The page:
Thinking about starting a new career?
Do you need to help updating your resume?
Need help with interview preparation?
WEST staff can help you.
We offer a range of employment services to get you started on the right path.
- One-on-one counselling
- Job matching assistance
- Employment workshops
- Wage incentives
- Training programs
Tips to help you organize your job search:
Are you looking for a job or preparing to start your job search? These tools can help you be ready and be ahead of the game to land a job successfully!
Before beginning a job search, organize a list of the following:
- Types of jobs that you are interested in applying.
- Career level (entry, mid, senior).
- Job type (full-time, part-time, contract, permanent).
- Company type (including size, culture, and industry).
- Job location, transportation.
- Factors of importance (salary, work-life balance and schedule, childcare).
- Use your LinkedIn profile and other social media platforms and connect with your network to look at Job Boards.
- Online Job Boards / Company Websites.
- Referrals from a friend, mentor, or acquaintance.
- Monitor your LinkedIn profile and social media accounts, and check your email on regular basis, including your junk folder.
- Don’t have experience? It happens! Everyone needs to start from somewhere.
- If you do not have a lot of experience, leverage your volunteer networks, get involved in your community, and look for volunteer opportunities to gain experience.
- Read, review, and revise your resume constantly. Make sure your resume does not have grammar errors.
- Cover letter – prepare a generic cover letter and tailor it individually for each job that you are applying for.
- Reference letters – try to collect 2 to 3 reference letters from your previous employment, volunteer job or your school.
- Reference contact information: Contact your references and get their updated contact information.
- Dress for success: First impressions matters, especially in an Interview. Arrive at the interview with clean and ironed clothes.
- Arrive 10 to 15 minutes early to an interview. It will calm your nerves and will allow you to gather your thoughts for the interview. This is a big deal for an employer, and it shows that you take your interview seriously.
- Prepare and ask questions during the interview, ask what can make you successful candidate.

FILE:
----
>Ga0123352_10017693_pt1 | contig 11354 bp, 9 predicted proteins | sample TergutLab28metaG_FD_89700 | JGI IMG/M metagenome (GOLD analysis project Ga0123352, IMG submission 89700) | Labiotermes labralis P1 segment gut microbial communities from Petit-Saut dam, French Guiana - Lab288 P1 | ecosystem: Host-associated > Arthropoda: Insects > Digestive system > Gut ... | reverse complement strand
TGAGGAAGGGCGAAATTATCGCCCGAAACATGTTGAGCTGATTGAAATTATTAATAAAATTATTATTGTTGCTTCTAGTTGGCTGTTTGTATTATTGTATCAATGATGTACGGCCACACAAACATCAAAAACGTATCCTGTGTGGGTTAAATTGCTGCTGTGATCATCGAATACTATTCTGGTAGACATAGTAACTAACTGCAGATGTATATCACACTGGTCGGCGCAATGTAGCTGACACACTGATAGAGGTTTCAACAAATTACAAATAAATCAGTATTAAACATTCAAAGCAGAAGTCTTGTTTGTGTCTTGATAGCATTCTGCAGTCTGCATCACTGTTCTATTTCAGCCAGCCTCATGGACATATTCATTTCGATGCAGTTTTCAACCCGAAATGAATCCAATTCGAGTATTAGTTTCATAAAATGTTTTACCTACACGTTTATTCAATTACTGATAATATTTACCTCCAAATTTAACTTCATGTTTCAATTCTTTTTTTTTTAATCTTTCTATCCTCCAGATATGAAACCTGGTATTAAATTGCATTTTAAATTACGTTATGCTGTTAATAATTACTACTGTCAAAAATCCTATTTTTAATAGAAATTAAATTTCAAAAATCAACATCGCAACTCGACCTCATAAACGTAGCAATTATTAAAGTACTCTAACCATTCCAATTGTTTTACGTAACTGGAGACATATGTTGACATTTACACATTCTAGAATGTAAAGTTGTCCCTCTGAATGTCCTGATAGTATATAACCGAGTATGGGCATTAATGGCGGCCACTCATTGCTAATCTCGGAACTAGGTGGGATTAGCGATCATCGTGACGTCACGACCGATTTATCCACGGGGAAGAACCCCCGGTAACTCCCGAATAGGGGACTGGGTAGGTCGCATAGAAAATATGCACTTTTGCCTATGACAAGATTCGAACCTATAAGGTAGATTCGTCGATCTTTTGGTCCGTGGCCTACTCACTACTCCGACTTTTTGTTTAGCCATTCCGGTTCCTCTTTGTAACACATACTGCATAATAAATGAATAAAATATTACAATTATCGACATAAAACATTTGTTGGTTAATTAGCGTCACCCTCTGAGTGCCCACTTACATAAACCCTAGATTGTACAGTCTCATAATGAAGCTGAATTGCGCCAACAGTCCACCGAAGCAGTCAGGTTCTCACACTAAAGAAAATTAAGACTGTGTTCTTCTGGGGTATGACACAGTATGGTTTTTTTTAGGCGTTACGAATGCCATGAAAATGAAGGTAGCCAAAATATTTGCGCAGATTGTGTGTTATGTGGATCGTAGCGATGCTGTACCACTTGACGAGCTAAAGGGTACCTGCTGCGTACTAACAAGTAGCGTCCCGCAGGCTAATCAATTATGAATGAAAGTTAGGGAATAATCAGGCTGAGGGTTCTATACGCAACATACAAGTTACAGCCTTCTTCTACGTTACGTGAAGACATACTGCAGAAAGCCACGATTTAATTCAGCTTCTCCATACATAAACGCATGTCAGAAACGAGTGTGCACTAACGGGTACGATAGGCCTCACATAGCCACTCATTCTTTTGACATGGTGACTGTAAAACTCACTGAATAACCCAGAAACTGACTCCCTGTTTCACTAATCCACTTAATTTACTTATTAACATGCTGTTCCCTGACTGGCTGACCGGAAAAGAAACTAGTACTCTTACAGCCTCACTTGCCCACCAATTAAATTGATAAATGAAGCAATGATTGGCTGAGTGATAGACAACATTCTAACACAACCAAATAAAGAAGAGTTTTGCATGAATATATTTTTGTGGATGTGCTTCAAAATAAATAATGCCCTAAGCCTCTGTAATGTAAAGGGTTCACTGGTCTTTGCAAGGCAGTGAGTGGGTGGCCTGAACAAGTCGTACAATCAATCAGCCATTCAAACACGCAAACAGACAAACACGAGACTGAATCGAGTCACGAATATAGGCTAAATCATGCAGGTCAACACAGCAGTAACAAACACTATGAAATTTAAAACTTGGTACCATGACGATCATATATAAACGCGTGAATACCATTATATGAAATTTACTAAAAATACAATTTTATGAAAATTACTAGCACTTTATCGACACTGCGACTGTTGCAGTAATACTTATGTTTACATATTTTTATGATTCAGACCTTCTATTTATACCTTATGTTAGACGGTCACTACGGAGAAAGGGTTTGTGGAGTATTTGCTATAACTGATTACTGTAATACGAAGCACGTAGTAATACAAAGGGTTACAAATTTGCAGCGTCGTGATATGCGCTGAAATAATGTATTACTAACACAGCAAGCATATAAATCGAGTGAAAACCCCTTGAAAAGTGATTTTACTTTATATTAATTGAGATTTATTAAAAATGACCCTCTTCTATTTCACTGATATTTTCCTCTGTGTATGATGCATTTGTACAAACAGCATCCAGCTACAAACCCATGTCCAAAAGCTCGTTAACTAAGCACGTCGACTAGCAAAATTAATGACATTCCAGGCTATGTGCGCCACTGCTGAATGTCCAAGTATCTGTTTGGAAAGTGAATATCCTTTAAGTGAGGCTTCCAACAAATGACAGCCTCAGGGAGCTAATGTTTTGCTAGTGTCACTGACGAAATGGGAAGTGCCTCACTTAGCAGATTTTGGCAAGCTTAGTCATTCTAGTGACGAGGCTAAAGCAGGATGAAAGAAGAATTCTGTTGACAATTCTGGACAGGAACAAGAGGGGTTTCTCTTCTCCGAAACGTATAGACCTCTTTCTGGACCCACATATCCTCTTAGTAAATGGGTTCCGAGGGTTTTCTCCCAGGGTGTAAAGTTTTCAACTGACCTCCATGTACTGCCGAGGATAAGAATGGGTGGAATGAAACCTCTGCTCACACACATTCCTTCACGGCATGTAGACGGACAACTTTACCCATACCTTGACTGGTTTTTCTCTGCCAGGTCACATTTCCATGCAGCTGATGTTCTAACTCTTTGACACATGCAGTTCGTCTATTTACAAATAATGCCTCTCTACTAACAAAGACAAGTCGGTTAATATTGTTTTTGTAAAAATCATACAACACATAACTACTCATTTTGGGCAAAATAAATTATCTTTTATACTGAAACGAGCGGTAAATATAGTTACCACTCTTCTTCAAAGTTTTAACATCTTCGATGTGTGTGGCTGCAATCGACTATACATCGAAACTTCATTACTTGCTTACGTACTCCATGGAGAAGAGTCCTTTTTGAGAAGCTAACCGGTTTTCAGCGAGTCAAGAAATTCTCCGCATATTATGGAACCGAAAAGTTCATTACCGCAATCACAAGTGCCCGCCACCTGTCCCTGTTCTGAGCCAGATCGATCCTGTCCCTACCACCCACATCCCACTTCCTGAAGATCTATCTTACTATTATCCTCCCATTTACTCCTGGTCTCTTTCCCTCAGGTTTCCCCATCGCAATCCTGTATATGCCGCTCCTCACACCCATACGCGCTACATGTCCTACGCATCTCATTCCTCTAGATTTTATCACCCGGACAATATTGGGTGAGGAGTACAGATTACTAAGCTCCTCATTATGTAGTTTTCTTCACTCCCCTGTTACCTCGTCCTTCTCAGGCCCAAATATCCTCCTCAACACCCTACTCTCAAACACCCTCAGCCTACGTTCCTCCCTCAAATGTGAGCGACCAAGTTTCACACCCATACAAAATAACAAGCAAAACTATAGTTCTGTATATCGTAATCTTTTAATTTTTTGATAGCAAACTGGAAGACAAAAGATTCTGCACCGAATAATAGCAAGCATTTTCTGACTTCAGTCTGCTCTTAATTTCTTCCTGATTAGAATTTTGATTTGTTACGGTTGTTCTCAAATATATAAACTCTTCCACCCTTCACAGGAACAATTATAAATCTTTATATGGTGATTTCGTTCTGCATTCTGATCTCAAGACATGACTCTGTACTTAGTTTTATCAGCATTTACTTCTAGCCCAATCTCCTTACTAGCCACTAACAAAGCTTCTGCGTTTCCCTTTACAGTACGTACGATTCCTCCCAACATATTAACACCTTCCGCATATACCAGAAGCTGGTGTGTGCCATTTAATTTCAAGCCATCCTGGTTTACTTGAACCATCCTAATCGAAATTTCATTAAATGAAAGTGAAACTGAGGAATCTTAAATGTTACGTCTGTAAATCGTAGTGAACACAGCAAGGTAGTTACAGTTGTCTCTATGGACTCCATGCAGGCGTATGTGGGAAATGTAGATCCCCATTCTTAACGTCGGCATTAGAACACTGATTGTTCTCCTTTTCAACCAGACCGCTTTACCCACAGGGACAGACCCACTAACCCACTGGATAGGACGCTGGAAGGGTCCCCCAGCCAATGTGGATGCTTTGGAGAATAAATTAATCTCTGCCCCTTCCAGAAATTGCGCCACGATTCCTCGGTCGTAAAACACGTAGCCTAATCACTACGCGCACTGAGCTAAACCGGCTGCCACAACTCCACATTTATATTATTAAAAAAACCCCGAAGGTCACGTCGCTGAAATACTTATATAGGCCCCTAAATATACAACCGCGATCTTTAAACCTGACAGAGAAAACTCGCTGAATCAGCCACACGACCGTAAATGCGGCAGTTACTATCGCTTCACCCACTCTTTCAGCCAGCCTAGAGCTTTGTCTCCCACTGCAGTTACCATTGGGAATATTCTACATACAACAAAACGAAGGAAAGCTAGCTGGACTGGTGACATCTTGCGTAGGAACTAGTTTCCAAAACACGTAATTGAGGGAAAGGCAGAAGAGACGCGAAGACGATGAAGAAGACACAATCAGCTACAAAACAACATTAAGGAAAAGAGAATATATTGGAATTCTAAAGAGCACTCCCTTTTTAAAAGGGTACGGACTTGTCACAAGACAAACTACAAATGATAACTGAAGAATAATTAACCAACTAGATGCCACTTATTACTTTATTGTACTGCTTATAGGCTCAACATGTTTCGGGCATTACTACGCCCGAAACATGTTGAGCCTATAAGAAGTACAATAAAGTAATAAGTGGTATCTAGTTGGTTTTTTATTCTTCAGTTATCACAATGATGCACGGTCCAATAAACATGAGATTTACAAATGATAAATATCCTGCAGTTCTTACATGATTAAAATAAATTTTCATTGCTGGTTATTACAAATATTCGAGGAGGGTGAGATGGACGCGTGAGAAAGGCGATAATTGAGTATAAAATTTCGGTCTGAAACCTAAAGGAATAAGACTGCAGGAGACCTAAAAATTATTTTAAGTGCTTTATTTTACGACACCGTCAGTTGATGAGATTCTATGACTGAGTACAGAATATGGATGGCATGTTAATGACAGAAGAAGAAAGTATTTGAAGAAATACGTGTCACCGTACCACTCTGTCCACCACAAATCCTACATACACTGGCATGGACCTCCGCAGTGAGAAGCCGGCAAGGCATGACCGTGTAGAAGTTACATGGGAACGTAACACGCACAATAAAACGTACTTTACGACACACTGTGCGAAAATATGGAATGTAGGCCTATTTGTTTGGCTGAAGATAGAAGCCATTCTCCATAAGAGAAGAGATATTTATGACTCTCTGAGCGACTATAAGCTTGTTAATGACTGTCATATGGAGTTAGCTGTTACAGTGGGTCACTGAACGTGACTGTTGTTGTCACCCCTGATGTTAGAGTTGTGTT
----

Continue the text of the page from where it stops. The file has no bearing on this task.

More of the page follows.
- Send follow up thank you emails to each person you have interviewed with. If you did not get their email addresses, you can ask the recruiter or receptionist, who set you up with the interview for their email addresses. If not, you can also message them via LinkedIn.
- If you really want the job, you need to demonstrate that to the employer! Do your research and come prepared.
- Keep resume brief, clear and concise as employers take only a few minutes to review the resume
- Begin with thorough self-assessment before starting to develop a resume
- Be specific in the objective statement based on the needs of the employer
- Include a header on each page indicating your name and address-should be easy for the employer to catch
- List work and education history in chronological order, starting with the most recent and most important
- Proofread for spelling and grammar errors; get someone else to read it for you
- Limit your resume to maximum two pages, without sacrificing any relevant experience and information
- Use strong action verbs and eliminate the use of pronouns like, “I, me, my, etc.”
- Use bullet form to outline your responsibilities and experiences
- Use one font size, between 10 and 12
- Keep the page balanced with equal amount of space on each side
- Tailor the resume to suit the position that you are applying for, and include a section for relevant skills
- Be honest. Emphasize your strengths, capabilities, and essential qualifications